Talk about a case of bad timing. The economic outlook is anything but certain and Federal Reserve Chairman Ben Bernanke’s term was just about to expire. A growing number of senators were less than thrilled with Bernanke’s handling of the economy over the last two years and threatened to deny him confirmation for another term. Sen. John McCain (R-AZ) said that Bernanke “must be held accountable for many of the decisions that contributed to our financial meltdown.”
Nonetheless, on Thursday, the Senate voted 70-30 to reappoint Bernanke for a second four-year term. The Senate has never rejected a Fed chairman nominee, though Bernanke received a record-low vote total. Sen. Robert Menendez (D-NJ) said, “To vote against confirmation could unnerve investors and exacerbate economic uncertainty in the marketplace, which is exactly what we do not need at this time.” He was probably correct, though we also think McCain has a point. It was Bernanke and former Treasury Secretary Henry Paulson, who, along with Democrats in Congress, were largely responsible for steering the economy into a ditch. Yet sacking Bernanke likely would have destabilized the market — much like Barack Obama’s populist posturing about bank punishment did last week.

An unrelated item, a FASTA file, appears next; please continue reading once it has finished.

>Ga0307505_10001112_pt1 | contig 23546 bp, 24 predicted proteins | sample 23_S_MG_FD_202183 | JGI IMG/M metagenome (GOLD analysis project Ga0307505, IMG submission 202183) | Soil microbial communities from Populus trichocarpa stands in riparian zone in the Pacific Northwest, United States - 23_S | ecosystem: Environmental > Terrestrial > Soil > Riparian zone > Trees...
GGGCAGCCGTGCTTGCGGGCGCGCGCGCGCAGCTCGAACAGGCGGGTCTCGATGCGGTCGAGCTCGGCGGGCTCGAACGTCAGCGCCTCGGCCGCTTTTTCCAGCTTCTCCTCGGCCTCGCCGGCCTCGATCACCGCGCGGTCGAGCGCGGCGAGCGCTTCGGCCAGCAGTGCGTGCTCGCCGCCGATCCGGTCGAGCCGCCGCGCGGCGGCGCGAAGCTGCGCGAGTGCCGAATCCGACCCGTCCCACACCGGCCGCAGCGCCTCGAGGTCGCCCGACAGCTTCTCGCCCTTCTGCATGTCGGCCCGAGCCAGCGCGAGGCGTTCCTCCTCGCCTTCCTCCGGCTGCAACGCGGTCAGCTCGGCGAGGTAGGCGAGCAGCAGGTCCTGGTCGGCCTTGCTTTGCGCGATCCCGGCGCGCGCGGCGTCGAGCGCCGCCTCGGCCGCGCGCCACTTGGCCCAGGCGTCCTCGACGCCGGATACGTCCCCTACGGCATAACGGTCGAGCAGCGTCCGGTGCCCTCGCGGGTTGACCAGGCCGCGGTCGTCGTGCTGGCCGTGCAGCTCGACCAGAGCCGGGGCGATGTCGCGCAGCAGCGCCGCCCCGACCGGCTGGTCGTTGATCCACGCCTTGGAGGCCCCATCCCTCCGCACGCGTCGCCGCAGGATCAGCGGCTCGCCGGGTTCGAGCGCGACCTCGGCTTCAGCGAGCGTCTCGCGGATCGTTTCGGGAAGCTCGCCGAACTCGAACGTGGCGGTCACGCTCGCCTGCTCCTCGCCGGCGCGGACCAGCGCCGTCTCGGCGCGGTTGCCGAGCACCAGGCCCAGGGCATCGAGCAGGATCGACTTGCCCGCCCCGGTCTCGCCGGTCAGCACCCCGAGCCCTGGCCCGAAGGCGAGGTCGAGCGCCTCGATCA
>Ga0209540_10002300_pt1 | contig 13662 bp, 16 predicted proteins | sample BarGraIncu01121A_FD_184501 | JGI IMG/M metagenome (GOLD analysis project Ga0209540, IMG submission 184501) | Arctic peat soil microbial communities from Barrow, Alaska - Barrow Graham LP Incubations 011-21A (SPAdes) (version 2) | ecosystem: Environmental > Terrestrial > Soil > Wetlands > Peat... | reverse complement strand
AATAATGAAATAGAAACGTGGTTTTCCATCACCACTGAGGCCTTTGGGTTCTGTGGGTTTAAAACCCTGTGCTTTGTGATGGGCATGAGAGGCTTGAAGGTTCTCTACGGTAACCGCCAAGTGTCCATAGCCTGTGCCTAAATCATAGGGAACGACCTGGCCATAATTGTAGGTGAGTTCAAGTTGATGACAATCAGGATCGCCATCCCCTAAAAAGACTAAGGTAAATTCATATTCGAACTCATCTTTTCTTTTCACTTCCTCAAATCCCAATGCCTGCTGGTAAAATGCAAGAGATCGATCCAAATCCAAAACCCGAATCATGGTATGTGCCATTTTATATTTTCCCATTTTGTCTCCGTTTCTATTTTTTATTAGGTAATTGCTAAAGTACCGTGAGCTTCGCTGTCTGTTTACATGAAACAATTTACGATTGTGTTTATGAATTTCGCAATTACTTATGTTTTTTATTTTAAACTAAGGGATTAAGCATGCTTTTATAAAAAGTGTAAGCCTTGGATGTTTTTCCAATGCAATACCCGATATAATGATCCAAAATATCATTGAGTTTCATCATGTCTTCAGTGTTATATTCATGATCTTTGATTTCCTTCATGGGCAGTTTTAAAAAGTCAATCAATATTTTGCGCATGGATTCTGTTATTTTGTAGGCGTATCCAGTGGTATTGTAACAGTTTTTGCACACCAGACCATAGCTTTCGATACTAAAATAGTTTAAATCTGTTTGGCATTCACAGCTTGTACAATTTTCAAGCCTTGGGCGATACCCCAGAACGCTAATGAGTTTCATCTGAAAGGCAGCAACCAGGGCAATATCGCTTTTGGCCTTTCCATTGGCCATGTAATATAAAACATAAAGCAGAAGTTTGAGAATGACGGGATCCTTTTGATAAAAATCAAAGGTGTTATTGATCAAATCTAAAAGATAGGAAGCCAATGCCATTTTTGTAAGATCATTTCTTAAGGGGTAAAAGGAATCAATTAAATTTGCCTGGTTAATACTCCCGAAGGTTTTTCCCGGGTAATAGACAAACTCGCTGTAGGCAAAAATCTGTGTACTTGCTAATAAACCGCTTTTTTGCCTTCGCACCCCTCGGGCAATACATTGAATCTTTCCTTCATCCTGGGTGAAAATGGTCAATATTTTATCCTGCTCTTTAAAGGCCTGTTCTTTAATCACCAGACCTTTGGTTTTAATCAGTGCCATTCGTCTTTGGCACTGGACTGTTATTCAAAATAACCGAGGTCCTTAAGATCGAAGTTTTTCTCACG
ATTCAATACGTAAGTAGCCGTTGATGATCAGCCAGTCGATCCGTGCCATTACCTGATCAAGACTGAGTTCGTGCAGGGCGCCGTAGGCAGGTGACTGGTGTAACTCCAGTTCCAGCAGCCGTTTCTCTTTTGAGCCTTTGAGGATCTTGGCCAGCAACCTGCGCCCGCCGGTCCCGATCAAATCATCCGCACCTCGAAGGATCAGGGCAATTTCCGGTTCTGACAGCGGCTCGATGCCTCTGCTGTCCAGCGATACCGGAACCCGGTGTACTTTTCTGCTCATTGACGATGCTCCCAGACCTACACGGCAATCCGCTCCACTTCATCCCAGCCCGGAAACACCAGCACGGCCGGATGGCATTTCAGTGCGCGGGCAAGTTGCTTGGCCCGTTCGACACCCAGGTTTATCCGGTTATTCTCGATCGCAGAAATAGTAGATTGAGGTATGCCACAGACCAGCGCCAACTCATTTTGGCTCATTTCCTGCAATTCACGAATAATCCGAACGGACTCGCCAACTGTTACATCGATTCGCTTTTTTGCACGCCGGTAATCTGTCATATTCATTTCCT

Furthermore, if it’s not Bernanke, then who? There’s little chance Obama would have chosen someone satisfactory to succeed him. The one name that surfaced was former Clinton Treasury Secretary Lawrence Summers. In the end, the Senate simply went with the known quantity.